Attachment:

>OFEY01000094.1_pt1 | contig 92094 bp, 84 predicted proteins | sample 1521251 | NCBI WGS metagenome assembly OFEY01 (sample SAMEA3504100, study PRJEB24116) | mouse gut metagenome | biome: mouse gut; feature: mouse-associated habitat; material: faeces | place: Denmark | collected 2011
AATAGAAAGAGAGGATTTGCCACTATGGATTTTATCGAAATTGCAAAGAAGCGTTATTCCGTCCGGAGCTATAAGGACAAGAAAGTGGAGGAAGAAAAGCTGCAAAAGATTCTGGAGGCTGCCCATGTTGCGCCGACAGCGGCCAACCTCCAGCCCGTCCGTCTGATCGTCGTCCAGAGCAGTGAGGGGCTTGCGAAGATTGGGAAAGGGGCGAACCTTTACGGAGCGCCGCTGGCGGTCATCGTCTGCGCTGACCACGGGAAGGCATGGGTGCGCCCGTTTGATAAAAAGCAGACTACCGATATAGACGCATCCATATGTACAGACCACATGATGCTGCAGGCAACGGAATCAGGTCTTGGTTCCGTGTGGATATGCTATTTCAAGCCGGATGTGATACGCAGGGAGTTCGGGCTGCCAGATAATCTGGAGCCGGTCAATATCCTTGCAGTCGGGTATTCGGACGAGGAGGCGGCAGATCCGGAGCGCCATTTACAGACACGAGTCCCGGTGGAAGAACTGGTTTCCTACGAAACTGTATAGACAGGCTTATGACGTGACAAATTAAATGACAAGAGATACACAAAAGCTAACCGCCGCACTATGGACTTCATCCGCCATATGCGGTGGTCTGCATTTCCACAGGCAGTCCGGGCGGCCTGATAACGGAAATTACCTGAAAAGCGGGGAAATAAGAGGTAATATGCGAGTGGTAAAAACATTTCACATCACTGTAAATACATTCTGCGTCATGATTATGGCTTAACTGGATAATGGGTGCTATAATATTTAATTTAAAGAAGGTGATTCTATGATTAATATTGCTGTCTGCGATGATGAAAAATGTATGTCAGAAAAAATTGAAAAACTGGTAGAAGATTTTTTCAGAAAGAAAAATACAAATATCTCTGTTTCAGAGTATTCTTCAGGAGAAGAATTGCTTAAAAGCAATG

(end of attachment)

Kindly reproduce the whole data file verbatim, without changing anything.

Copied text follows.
>OFEY01000094.1_pt1 | contig 92094 bp, 84 predicted proteins | sample 1521251 | NCBI WGS metagenome assembly OFEY01 (sample SAMEA3504100, study PRJEB24116) | mouse gut metagenome | biome: mouse gut; feature: mouse-associated habitat; material: faeces | place: Denmark | collected 2011
AATAGAAAGAGAGGATTTGCCACTATGGATTTTATCGAAATTGCAAAGAAGCGTTATTCCGTCCGGAGCTATAAGGACAAGAAAGTGGAGGAAGAAAAGCTGCAAAAGATTCTGGAGGCTGCCCATGTTGCGCCGACAGCGGCCAACCTCCAGCCCGTCCGTCTGATCGTCGTCCAGAGCAGTGAGGGGCTTGCGAAGATTGGGAAAGGGGCGAACCTTTACGGAGCGCCGCTGGCGGTCATCGTCTGCGCTGACCACGGGAAGGCATGGGTGCGCCCGTTTGATAAAAAGCAGACTACCGATATAGACGCATCCATATGTACAGACCACATGATGCTGCAGGCAACGGAATCAGGTCTTGGTTCCGTGTGGATATGCTATTTCAAGCCGGATGTGATACGCAGGGAGTTCGGGCTGCCAGATAATCTGGAGCCGGTCAATATCCTTGCAGTCGGGTATTCGGACGAGGAGGCGGCAGATCCGGAGCGCCATTTACAGACACGAGTCCCGGTGGAAGAACTGGTTTCCTACGAAACTGTATAGACAGGCTTATGACGTGACAAATTAAATGACAAGAGATACACAAAAGCTAACCGCCGCACTATGGACTTCATCCGCCATATGCGGTGGTCTGCATTTCCACAGGCAGTCCGGGCGGCCTGATAACGGAAATTACCTGAAAAGCGGGGAAATAAGAGGTAATATGCGAGTGGTAAAAACATTTCACATCACTGTAAATACATTCTGCGTCATGATTATGGCTTAACTGGATAATGGGTGCTATAATATTTAATTTAAAGAAGGTGATTCTATGATTAATATTGCTGTCTGCGATGATGAAAAATGTATGTCAGAAAAAATTGAAAAACTGGTAGAAGATTTTTTCAGAAAGAAAAATACAAATATCTCTGTTTCAGAGTATTCTTCAGGAGAAGAATTGCTTAAAAGCAATG